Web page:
Part of a Chapter 7 filing can involve the loss of certain assets. However, exemptions and other aspects of the case can protect your vehicle and other property from being seized. The chances of losing a vehicle with a Chapter 7 bankruptcy filing depend on several factors, so take a look at those factors and know what you will be facing when you file.
Understand How Exemptions Can Protect Your Assets
Assets that rise above the value of your state exemptions could be in jeopardy in some cases. For instance, if your vehicle is valued at $30,000 and your state allows you to deduct $10,000 from that value, you might still have a problem since you are $20,000 short of retaining the item. However, there is more to consider than that.
In some cases, you can improve your exemption situation by filing jointly. Your spouse must agree to file jointly, and then you can have a doubling of your exemptions. In the above example, that would provide you with a $20,000 vehicle exemption instead of just $10,000.
Some states exempt property and values from assets. For example, some states allow the filer to keep the primary family vehicle regardless of its value. The same might be true for a home, heirloom jewelry, work tools, and more. On the other hand, some states use a certain dollar amount for an exemption.
If you have recently moved to a new state, be sure to discuss your options with your bankruptcy lawyer because exemptions can be affected by your previous state. You must reside in your current state for a certain amount of time to use those state exemptions. However, some states allow some to use the exemptions from their previous state of residence. It cannot be overemphasized how much the exemption situation can affect what property you hand over after you file. You may find your situation totally changed just by waiting a few months to file or by filing as quickly as possible after a move to a new state.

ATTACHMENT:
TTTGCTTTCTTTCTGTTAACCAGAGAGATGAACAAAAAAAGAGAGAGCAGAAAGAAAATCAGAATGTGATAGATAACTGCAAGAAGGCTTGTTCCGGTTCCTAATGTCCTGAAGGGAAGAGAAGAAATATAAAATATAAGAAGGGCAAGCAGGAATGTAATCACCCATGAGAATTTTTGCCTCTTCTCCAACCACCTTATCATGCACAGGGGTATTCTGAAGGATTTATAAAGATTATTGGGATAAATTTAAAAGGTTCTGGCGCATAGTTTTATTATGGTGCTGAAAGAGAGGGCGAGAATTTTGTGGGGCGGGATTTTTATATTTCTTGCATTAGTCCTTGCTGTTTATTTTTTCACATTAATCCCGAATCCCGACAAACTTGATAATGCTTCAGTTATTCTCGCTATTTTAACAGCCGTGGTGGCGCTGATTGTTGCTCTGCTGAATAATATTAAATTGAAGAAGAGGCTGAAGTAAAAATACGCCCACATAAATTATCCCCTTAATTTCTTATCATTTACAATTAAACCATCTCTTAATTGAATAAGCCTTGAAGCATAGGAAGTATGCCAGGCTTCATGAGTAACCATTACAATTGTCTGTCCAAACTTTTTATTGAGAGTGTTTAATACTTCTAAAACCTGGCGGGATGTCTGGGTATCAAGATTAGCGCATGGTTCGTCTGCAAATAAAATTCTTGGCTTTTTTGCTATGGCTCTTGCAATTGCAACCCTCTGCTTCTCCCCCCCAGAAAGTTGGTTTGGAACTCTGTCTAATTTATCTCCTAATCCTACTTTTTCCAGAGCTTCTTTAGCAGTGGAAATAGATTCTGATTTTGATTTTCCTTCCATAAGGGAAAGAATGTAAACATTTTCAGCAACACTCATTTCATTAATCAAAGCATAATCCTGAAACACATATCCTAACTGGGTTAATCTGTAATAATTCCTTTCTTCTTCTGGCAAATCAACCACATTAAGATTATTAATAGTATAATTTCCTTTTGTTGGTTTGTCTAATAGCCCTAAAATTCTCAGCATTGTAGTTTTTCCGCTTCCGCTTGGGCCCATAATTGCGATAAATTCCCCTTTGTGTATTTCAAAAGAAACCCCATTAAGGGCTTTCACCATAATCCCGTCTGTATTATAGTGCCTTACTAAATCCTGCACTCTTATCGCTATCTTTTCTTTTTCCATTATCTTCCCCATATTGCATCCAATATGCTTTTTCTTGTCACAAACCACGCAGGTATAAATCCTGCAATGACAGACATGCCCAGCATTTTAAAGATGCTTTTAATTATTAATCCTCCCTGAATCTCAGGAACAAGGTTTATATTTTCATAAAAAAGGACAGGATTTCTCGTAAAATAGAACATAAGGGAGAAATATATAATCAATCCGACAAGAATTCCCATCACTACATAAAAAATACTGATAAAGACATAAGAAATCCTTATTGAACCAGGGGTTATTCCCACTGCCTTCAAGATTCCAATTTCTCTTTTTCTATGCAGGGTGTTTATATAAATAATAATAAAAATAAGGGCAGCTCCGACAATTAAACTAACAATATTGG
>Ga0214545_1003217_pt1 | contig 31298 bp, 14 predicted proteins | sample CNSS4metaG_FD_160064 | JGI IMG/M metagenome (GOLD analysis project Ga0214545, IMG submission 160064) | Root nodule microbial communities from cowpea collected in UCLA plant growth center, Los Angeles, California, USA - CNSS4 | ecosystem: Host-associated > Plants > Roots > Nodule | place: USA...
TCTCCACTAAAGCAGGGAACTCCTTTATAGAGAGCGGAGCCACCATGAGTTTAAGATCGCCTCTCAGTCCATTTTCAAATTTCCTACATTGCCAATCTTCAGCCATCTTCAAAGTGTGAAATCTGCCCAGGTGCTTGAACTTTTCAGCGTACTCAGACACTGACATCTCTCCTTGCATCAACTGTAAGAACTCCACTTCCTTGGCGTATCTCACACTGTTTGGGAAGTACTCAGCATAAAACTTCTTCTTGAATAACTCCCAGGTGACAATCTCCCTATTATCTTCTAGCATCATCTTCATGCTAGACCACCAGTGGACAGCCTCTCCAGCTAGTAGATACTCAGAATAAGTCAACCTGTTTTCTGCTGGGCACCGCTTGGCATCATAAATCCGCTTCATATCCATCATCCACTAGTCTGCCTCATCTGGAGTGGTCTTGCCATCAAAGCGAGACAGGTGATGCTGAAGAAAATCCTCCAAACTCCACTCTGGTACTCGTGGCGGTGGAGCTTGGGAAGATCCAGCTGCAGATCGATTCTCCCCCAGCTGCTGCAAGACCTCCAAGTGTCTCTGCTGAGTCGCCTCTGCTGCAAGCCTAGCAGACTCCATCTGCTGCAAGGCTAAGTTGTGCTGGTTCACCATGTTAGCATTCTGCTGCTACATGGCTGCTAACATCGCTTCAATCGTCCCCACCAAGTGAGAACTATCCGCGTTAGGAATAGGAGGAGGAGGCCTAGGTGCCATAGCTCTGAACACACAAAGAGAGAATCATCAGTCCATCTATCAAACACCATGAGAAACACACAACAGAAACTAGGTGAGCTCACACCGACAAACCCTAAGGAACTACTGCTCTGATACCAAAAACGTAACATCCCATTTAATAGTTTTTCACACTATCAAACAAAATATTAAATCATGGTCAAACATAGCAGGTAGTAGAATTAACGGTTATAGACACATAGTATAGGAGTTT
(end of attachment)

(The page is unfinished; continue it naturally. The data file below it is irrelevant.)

Another point to keep in mind about vehicle exemptions is that a few states give filers the option to use federal exemptions instead of state exemptions. This provides a lot more flexibility in those states although you cannot mix federal and state exemptions.
Finally, consider how much money you owe on an auto loan as part of the equation. The bankruptcy court will have to pay off that creditor if they seize that vehicle. If you owe any money at all, deduct the balance owed from the value to determine the worth of your exemption.
Speak to a bankruptcy lawyer to find out more.